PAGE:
“I never did any business in Morocco,” says Bob Harris, the world’s most well-traveled box and paper salesman, still making calls at 80-years-old for packaging companies such as RockTenn, Inland Container and KapStone, to name a few. “No,” he recalls, “it was too well covered by the French.”
If not doing business in Morocco doesn’t immediately register as noteworthy, that’s understandable. You just haven’t met Bob Harris. Over the past 50 years of working the paper and box industry, he’s visited more than 160 countries and still maintains clients in many of them (except Morocco, of course). Julie C. Morse’s new biography, Out of the Box: The Mostly True Story of a Mysterious Man, chronicles Harris’ adventures as part travelogue, part business how-to.
Asked to distill tips for a young salesman, Harris offers something more akin to philosophy: Go anywhere in the world on your own nickel, build relationships with the No. 1 company distributing your product, and you’ll get your commission. For Harris, this works as well in 2012 as it did in the 1960s.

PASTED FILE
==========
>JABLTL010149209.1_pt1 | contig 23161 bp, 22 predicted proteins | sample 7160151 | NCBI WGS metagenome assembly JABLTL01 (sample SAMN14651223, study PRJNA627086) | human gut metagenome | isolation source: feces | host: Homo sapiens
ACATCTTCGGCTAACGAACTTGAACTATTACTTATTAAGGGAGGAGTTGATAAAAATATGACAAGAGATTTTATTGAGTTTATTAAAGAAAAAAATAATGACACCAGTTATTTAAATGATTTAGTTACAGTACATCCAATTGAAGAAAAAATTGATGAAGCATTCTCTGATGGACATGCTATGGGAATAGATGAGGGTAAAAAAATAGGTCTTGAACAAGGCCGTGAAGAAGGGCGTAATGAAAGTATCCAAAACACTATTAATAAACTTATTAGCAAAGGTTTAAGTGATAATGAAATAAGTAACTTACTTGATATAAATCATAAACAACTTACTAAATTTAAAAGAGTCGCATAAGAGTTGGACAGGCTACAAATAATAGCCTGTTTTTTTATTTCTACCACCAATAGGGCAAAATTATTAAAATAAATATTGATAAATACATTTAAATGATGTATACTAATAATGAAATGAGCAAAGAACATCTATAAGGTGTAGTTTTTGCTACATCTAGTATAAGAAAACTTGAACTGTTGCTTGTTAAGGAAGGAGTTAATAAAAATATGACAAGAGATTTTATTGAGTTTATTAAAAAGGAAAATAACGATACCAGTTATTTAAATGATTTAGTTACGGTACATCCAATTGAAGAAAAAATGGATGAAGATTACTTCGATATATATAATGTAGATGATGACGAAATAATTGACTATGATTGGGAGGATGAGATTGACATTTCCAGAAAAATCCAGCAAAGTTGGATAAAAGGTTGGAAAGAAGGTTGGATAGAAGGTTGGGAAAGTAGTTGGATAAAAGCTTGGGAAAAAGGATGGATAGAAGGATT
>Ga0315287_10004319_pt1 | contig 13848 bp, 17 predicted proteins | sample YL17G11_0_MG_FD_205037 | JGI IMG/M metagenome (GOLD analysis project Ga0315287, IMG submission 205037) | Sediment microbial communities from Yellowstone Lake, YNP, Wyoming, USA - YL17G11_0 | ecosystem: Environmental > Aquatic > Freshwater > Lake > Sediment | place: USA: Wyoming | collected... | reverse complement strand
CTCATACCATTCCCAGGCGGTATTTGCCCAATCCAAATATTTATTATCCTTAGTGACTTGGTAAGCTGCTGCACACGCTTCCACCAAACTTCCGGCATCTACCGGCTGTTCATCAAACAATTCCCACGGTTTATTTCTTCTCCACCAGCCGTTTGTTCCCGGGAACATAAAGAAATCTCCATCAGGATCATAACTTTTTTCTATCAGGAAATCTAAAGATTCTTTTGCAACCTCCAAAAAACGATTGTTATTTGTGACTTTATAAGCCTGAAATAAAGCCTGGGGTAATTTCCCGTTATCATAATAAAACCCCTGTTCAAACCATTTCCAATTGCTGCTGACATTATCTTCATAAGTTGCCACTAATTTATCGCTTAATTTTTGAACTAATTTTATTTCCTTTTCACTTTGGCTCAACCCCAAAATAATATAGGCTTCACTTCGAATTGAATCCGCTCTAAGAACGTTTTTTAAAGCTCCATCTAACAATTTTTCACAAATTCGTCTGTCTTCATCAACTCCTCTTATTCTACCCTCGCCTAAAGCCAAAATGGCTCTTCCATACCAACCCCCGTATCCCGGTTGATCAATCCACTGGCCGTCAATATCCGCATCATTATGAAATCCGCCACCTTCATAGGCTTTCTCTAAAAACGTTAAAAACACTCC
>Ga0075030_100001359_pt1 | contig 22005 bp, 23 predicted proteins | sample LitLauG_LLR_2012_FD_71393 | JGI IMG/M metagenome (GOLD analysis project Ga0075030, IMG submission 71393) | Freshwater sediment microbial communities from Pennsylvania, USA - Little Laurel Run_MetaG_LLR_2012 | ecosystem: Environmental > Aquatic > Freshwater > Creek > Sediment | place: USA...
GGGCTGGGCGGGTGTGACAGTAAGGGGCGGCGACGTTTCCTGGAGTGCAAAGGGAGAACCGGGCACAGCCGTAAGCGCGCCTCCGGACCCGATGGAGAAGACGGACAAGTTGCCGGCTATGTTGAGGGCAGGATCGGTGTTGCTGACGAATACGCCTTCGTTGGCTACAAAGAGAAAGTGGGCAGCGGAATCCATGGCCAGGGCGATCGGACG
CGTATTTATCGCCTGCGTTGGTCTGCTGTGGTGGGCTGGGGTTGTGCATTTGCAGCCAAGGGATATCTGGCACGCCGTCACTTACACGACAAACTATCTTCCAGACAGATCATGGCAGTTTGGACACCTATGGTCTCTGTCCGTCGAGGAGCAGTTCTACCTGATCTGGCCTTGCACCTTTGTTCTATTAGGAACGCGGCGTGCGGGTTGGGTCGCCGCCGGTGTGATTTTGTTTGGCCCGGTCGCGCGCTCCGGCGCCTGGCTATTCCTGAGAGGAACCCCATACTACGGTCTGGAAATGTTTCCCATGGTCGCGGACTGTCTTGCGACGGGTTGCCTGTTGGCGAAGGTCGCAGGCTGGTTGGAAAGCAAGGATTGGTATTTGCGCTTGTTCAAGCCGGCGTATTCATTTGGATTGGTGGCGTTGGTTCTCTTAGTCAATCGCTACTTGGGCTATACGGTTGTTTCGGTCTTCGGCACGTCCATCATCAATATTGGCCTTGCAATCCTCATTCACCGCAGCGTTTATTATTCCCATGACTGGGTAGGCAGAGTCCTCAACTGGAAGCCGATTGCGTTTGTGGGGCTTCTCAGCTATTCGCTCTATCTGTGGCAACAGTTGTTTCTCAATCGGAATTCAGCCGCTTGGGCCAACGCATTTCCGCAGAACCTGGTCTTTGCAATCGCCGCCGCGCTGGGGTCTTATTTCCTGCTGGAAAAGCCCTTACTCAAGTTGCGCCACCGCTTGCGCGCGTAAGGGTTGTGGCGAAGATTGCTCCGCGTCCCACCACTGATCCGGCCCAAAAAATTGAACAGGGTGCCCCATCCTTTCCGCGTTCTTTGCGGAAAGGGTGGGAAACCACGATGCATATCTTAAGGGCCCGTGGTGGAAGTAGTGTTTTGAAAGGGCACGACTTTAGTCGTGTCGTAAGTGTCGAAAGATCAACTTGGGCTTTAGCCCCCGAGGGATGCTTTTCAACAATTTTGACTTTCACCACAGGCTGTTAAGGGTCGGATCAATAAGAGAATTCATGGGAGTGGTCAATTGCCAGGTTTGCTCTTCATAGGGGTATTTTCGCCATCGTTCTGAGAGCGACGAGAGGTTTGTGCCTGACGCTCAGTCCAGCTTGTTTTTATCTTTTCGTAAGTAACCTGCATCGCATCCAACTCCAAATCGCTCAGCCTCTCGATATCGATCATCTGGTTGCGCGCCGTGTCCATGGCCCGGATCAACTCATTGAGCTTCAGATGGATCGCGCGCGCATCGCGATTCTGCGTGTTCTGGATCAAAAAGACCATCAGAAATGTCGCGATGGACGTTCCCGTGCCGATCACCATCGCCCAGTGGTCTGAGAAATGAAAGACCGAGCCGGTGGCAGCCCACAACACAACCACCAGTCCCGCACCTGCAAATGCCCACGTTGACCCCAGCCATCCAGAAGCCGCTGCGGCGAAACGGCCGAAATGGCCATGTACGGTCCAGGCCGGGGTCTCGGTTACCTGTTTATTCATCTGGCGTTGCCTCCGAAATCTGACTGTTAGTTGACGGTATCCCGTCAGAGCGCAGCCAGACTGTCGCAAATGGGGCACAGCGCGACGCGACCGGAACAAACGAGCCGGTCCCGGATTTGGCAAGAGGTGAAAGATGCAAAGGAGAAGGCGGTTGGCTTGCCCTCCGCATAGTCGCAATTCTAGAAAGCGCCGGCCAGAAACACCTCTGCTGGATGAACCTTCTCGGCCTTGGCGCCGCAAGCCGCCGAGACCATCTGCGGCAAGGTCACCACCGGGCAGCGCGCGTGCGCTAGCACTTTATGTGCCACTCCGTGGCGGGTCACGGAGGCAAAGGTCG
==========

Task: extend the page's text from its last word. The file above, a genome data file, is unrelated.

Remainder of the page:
“It’s amazing, the little countries that have a box factory,” he says. “There’s no industry in these countries, but they have a crop they have to export. Like the Canary Islands, for instance. There isn’t a single thing in the Canary Islands except three corrugated box factories. They are justified because they have a crop of citrus, a crop of bananas and a crop of tomatoes.”